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I just started learning C#, I am a Java programmer. In Java I am able to do the following:

    int corePoolSize = 1;
    long initialDelay = 0;//0 seconds
    long delay = 60;//60 seconds
    ScheduledThreadPoolExecutor stpe = new ScheduledThreadPoolExecutor(corePoolSize);
    stpe.scheduleWithFixedDelay(new MyDemoClass(), initialDelay, delay, TimeUnit.SECONDS);

which would execute the Runnable "MyDemoClass" in a background thread every 60 seconds.

How would I do this in C#? I have looked at its ThreadPool http://msdn.microsoft.com/en-us/library/3dasc8as(v=vs.80).aspx, but it seems to be not what I am looking for.

Thank you very much

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up vote 1 down vote accepted

Use System.Timers.Timer with an Interval, wired to Elapsed event handler that performs your required periodic logic.

The Timer component is a server-based timer, which allows you to specify a recurring interval at which the Elapsed event is raised in your application. You can then handle this event to provide regular processing. For example, suppose you have a critical server that must be kept running 24 hours a day, 7 days a week. You could create a service that uses a Timer to periodically check the server and ensure that the system is up and running. If the system is not responding, the service could attempt to restart the server or notify an administrator.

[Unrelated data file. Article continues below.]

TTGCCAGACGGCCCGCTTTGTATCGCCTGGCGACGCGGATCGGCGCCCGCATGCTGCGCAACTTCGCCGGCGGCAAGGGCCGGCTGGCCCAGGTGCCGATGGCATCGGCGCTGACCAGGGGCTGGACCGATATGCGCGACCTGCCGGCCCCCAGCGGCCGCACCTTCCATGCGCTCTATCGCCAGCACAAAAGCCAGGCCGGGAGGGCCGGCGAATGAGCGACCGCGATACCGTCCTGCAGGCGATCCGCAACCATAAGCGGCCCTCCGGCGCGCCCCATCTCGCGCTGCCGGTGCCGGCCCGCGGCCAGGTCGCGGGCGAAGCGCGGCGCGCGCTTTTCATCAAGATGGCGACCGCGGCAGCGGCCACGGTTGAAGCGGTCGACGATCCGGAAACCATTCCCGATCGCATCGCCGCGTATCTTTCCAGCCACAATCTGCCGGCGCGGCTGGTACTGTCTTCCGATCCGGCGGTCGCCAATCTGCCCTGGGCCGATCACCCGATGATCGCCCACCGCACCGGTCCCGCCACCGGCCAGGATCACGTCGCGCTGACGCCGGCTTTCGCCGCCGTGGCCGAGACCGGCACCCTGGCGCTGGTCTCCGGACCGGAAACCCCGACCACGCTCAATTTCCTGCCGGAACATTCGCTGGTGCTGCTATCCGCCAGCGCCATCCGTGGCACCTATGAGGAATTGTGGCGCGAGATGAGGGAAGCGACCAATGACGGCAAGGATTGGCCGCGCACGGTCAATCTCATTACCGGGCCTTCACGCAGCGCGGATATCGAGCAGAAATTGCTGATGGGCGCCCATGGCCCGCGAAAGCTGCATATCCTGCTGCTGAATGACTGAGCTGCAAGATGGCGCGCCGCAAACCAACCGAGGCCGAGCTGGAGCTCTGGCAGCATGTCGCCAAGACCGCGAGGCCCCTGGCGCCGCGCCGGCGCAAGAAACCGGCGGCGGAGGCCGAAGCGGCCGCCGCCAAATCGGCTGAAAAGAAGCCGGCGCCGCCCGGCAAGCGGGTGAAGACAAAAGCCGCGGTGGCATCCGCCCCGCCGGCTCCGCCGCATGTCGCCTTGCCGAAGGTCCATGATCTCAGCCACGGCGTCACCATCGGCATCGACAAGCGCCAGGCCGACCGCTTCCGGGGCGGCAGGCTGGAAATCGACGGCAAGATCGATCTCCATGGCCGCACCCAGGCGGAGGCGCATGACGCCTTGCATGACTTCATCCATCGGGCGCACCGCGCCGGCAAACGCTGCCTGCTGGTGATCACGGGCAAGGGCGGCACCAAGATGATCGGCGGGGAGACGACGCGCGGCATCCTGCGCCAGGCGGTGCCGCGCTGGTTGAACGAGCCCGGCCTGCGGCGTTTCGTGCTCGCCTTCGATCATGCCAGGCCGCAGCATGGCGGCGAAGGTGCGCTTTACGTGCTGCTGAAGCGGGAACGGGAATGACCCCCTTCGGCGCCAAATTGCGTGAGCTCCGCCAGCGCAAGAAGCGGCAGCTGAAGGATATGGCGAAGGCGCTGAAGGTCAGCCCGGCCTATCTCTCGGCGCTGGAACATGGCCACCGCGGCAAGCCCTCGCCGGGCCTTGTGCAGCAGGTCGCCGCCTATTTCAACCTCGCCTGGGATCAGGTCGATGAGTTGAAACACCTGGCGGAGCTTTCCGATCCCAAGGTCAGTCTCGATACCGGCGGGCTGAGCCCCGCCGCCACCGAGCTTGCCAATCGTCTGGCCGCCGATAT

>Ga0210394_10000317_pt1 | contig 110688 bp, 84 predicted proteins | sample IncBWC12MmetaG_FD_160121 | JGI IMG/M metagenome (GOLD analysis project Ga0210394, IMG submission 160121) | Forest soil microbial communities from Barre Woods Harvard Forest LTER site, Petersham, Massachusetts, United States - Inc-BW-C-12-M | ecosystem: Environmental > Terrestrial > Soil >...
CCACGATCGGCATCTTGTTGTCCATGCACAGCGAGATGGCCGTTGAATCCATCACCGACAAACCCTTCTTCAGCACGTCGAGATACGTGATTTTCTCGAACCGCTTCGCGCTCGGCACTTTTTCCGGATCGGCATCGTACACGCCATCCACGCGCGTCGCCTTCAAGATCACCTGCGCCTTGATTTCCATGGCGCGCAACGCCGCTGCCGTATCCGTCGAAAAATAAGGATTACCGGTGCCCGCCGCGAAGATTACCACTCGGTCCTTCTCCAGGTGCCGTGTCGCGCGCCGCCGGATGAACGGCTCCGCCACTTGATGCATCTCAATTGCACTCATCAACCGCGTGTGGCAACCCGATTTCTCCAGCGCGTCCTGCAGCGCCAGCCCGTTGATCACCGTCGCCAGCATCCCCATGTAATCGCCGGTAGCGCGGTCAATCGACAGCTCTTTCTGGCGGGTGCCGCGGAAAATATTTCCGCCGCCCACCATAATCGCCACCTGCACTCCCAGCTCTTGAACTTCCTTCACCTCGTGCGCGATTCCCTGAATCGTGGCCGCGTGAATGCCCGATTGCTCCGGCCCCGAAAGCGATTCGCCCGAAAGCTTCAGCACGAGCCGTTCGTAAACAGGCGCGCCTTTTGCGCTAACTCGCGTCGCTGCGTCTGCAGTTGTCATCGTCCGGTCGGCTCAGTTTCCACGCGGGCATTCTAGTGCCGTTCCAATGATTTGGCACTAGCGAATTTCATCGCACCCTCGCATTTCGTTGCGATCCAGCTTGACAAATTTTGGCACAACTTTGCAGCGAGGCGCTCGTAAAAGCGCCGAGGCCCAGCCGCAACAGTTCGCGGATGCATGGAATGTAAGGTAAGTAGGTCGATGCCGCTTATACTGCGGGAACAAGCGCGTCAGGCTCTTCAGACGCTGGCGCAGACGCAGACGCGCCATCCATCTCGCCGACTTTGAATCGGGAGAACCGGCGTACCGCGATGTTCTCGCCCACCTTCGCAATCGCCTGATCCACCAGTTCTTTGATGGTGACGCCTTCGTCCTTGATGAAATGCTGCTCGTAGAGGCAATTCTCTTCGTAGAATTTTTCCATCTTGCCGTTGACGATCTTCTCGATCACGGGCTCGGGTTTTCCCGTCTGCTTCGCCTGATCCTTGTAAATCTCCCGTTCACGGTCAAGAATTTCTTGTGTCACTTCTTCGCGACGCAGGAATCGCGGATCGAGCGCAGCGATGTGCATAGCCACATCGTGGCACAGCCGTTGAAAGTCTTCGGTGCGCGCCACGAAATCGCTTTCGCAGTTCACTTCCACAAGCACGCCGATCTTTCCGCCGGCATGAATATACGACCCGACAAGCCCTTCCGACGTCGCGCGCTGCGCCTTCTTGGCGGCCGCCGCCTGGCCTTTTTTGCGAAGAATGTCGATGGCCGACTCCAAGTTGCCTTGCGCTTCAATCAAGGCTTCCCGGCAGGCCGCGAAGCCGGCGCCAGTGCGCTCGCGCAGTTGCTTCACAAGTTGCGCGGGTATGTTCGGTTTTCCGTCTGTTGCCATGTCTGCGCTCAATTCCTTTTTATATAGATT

You should not need thread pool to get this done.

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Thank you Steve. This seems to be what I am looking for, I'll give it a try. – jadrijan Feb 26 '13 at 15:49
1  
If you do wind up using threads yourself, try to use Task Parallel Library rather than bespoke constructs using System.Threading primitives - this mirrors advice to prefer java.util.concurrent, to some degree. – Steve Townsend Feb 26 '13 at 15:59
    
Thank you very much for that Tip – jadrijan Feb 26 '13 at 16:03

I think your looking for System.Threading.Timer
http://msdn.microsoft.com/en-us/library/system.threading.timer.aspx

"Use a TimerCallback delegate to specify the method you want the Timer to execute. The timer delegate is specified when the timer is constructed, and cannot be changed. The method does not execute on the thread that created the timer; it executes on a ThreadPool thread supplied by the system."

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